Of particular interest is the domain around the Nup98-Nup96 cleavage site, as it is especially conserved among protein homologues in yeast, plant, worm, and man. A similar domain is also present at the extreme COOH-terminus of two additional yeast GLFG repeat-containing nucleoporins, Nup100p and Nup116p (Wente et al., 1992; Radu et al., 1995; Teixeira et al., 1997). In particular, the ~50 amino acids preceding the cleavage site, and the ~12 amino acids after the cleavage site, are ~40% identical between yeast and human (relative to 20% identity between other regions of the proteins), suggesting that this region may be important for the cleavage process. Surprisingly, however, a large portion of this highly conserved domain is not required for proteolytic processing of Nup145p in vivo (Emtage et al., 1997). This raises the possibility that the domain preceding the cleavage site may have another function, a function that could possibly be regulated by the cleavage process. This domain includes a conserved RNP1 consensus site that has been suggested to contribute to the RNA-binding properties of N-Nup145p (Fabre et al., 1994). It will be interesting to determine whether the RNA-binding properties of either Nup98 or N-Nup145p are affected by proteolytic cleavage. The conserved residues surrounding the cleavage site itself, H-F-S, do not resemble the consensus site for any known protease, and the exact mechanism for the cleavage process remains to be elucidated. It is also unclear when, or where the cleavage event occurs, although pulse labeling experiments indicate that the Nup98-Nup96 precursor is cleaved within five minutes of being synthesized (data not shown).

Whereas the physiological relevance of producing both Nup98 and Nup96 through proteolytic cleavage of a precursor is not known, the conservation of this pathway from yeast to human suggests a potentially important function. Posttranslational proteolytic cleavage of precursor proteins is widely used to regulate many different cellular functions. Processing of many neuropeptides, hormones and certain plasma proteins is used to regulate the formation of mature, active factors without the need for de novo protein synthesis (Resnick and Zasloff, 1992; Seidah and Chretien, 1997). Protelolytic cleavage can also function to indirectly activate proteins by regulating their localization within the cell. Examples include the signal-mediated nuclear targeting of Notch-1 from the plasma membrane (Schroeter et al., 1998), and relocalization of the sterol regulatory element binding proteins from the nuclear membrane to the nucleus in response to sterol levels (Brown and Goldstein, 1997). Other possible functions of precursor synthesis and proteolytic cleavage include protein folding, as has been suggested for certain ribosomal protein-ubiquitin precursors (reviewed by Johnson and Hochstrasser, 1997), and as a mechanism to strictly control protein stoichiometry. Another important role for regulated proteolytic cleavage is in the assembly and maturation of large molecular complexes, best exemplified by virus particle assembly (reviewed in Krausslich and Welker, 1996). By this analogy, proteolytic cleavage of nucleoporins could be related to the orderly assembly of the NPC. As an example, the Nup98-Nup96 precursor could be inserted into a newly synthesized pore and cleaved only after the appropriate cleavage factor is assembled. Cleavage may then result in conformational changes, or exposure of binding sites on Nup98 and/or Nup96, that allow other sets of proteins to bind in an orderly sequence.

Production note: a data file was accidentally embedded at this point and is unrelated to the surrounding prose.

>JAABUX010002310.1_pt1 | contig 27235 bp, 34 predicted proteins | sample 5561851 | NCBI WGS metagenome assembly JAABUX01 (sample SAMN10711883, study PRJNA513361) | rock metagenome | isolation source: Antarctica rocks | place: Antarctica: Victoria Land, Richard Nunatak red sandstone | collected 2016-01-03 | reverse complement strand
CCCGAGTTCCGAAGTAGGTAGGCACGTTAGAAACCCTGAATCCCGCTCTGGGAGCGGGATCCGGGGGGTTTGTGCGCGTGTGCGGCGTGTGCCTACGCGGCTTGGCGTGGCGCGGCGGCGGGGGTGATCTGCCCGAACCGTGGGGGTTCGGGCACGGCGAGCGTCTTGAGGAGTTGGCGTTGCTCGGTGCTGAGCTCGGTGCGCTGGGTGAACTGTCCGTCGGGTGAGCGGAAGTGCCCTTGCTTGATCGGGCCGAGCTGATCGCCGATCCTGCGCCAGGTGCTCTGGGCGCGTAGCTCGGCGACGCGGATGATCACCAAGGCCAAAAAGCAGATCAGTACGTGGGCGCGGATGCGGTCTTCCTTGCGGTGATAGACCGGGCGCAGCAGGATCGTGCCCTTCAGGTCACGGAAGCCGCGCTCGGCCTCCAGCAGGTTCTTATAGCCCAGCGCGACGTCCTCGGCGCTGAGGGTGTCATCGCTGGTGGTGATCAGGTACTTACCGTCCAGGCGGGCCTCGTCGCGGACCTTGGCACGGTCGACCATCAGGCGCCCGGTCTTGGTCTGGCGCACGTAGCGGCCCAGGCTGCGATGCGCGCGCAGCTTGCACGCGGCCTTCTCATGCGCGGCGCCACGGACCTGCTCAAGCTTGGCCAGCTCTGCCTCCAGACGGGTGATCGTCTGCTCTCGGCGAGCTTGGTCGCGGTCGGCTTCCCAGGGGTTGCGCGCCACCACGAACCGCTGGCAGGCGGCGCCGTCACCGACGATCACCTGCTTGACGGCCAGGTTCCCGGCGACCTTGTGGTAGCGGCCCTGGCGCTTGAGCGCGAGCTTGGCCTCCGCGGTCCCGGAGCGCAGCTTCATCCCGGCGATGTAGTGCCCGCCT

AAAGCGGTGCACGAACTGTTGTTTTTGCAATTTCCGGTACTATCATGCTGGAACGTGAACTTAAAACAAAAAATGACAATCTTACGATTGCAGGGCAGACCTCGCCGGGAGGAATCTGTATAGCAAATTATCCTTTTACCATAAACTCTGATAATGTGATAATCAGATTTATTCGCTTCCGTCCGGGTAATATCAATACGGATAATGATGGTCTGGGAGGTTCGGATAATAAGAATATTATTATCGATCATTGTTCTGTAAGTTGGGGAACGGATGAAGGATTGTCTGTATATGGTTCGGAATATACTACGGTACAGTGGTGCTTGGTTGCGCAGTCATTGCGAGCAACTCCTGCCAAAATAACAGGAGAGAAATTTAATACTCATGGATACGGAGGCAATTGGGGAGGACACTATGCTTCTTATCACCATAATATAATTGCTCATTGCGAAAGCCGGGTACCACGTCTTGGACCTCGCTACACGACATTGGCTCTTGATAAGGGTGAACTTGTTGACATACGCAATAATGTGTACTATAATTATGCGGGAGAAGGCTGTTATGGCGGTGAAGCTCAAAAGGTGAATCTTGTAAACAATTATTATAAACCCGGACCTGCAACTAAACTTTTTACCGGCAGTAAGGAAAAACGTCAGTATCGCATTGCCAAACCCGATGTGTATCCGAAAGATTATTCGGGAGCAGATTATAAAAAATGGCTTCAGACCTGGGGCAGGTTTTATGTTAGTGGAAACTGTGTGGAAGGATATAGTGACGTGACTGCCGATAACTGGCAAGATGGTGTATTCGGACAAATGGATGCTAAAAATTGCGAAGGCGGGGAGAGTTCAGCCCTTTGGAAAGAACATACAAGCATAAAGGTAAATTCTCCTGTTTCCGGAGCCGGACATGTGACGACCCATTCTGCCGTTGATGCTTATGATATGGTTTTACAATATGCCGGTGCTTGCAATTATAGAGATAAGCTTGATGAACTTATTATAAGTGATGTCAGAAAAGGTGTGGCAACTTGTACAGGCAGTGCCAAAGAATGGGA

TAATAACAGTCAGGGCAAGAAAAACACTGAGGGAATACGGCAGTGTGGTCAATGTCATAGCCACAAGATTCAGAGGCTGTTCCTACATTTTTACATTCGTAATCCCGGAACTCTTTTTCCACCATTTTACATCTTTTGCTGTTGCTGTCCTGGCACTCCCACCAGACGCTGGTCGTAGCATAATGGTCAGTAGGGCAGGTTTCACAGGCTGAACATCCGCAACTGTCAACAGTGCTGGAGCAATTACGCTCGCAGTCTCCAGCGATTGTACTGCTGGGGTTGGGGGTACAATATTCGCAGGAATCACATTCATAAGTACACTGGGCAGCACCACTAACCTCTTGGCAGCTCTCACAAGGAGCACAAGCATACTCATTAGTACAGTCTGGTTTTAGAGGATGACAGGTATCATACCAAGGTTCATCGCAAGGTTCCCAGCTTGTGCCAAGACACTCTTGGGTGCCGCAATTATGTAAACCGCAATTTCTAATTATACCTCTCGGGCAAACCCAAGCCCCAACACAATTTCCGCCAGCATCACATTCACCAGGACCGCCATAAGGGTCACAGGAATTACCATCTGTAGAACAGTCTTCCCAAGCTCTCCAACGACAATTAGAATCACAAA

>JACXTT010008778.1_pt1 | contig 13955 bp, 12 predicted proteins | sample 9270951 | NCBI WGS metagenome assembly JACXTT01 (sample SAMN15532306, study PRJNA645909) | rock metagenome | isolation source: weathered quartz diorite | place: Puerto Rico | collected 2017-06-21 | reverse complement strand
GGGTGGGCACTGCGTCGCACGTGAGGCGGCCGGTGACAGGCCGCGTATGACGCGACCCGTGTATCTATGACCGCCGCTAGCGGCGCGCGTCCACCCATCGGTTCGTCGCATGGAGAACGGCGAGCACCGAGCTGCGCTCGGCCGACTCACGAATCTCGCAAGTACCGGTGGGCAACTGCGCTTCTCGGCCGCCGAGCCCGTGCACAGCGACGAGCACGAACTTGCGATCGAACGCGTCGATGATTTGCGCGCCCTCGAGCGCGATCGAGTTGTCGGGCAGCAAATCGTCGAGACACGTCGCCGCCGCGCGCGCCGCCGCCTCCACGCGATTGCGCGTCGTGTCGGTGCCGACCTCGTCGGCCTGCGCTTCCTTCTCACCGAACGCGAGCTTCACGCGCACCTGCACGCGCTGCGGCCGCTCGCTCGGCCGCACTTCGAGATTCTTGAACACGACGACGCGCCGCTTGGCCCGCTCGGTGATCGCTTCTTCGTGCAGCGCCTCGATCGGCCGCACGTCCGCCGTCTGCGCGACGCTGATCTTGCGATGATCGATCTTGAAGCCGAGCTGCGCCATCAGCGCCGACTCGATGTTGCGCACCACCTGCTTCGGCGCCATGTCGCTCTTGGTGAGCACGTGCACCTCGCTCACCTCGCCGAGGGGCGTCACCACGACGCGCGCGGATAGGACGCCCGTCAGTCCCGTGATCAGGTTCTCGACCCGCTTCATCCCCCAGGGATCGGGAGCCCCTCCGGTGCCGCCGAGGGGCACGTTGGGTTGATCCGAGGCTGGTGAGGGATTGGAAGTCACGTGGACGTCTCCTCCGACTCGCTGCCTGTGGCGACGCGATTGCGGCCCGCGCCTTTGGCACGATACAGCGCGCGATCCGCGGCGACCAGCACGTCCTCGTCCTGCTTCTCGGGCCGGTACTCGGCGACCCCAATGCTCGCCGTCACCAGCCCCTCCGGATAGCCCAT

Our data demonstrate that proper processing of both the Nup98-Nup96 precursor and the Nup98 precursor is required for efficient NPC association, indicating that there is an ordered series of events leading to the association of these nucleoporins with the NPC. Mutations in the cleavage site that prevent processing lead to accumulation of both proteins in the nucleoplasm, but not at NPCs. In the case of Nup98, this result suggests that the COOH-terminal 58 amino acids (that would normally be removed) either tether Nup98 to intranuclear sites, or mask the NPC-targeting domain. Interestingly, in addition to not being targeted to NPCs, unprocessed Nup98 was also absent from nucleoli when over expressed. Although the significance of processed Nup98 appearing in nucleoli is not clear, it has previously been suggested that Nup98 may not be absolutely confined to NPCs (Powers et al., 1995). These data raise the intriguing possibility that Nup98 could shuttle between nucleoli and NPCs.

In addition to cleavage being important, our studies also demonstrate that proper targeting of Nup98 and Nup96 to the NPC is influenced by the synthesis of the precursor protein. In particular, we found that targeting of Nup96 to the NPC is dependent on its being synthesized as a precursor. When expressed independently, Nup96 accumulates in the cytoplasm, suggesting that its nuclear import may be Nup98-mediated (Nup98 expressed alone is imported into the nucleus). Nup98-mediated import of Nup96 could occur in one of two ways. Either the Nup98-Nup96 precursor could be imported into the nucleus before proteolytic processing, or Nup98 and Nup96 could remain associated after proteolytic processing in the cytoplasm, and then be imported as a complex. At present, there is no data to suggest that Nup98 and Nup96 remain associated with each other once they are inserted into the NPC. The sub-complex of nucleoporins containing Nup96, Nup107, and mSec13 that we isolated does not contain Nup98, and experiments in yeast indicate that the analogous sub-complex also lacks N-Nup145p (Teixeira et al., 1997).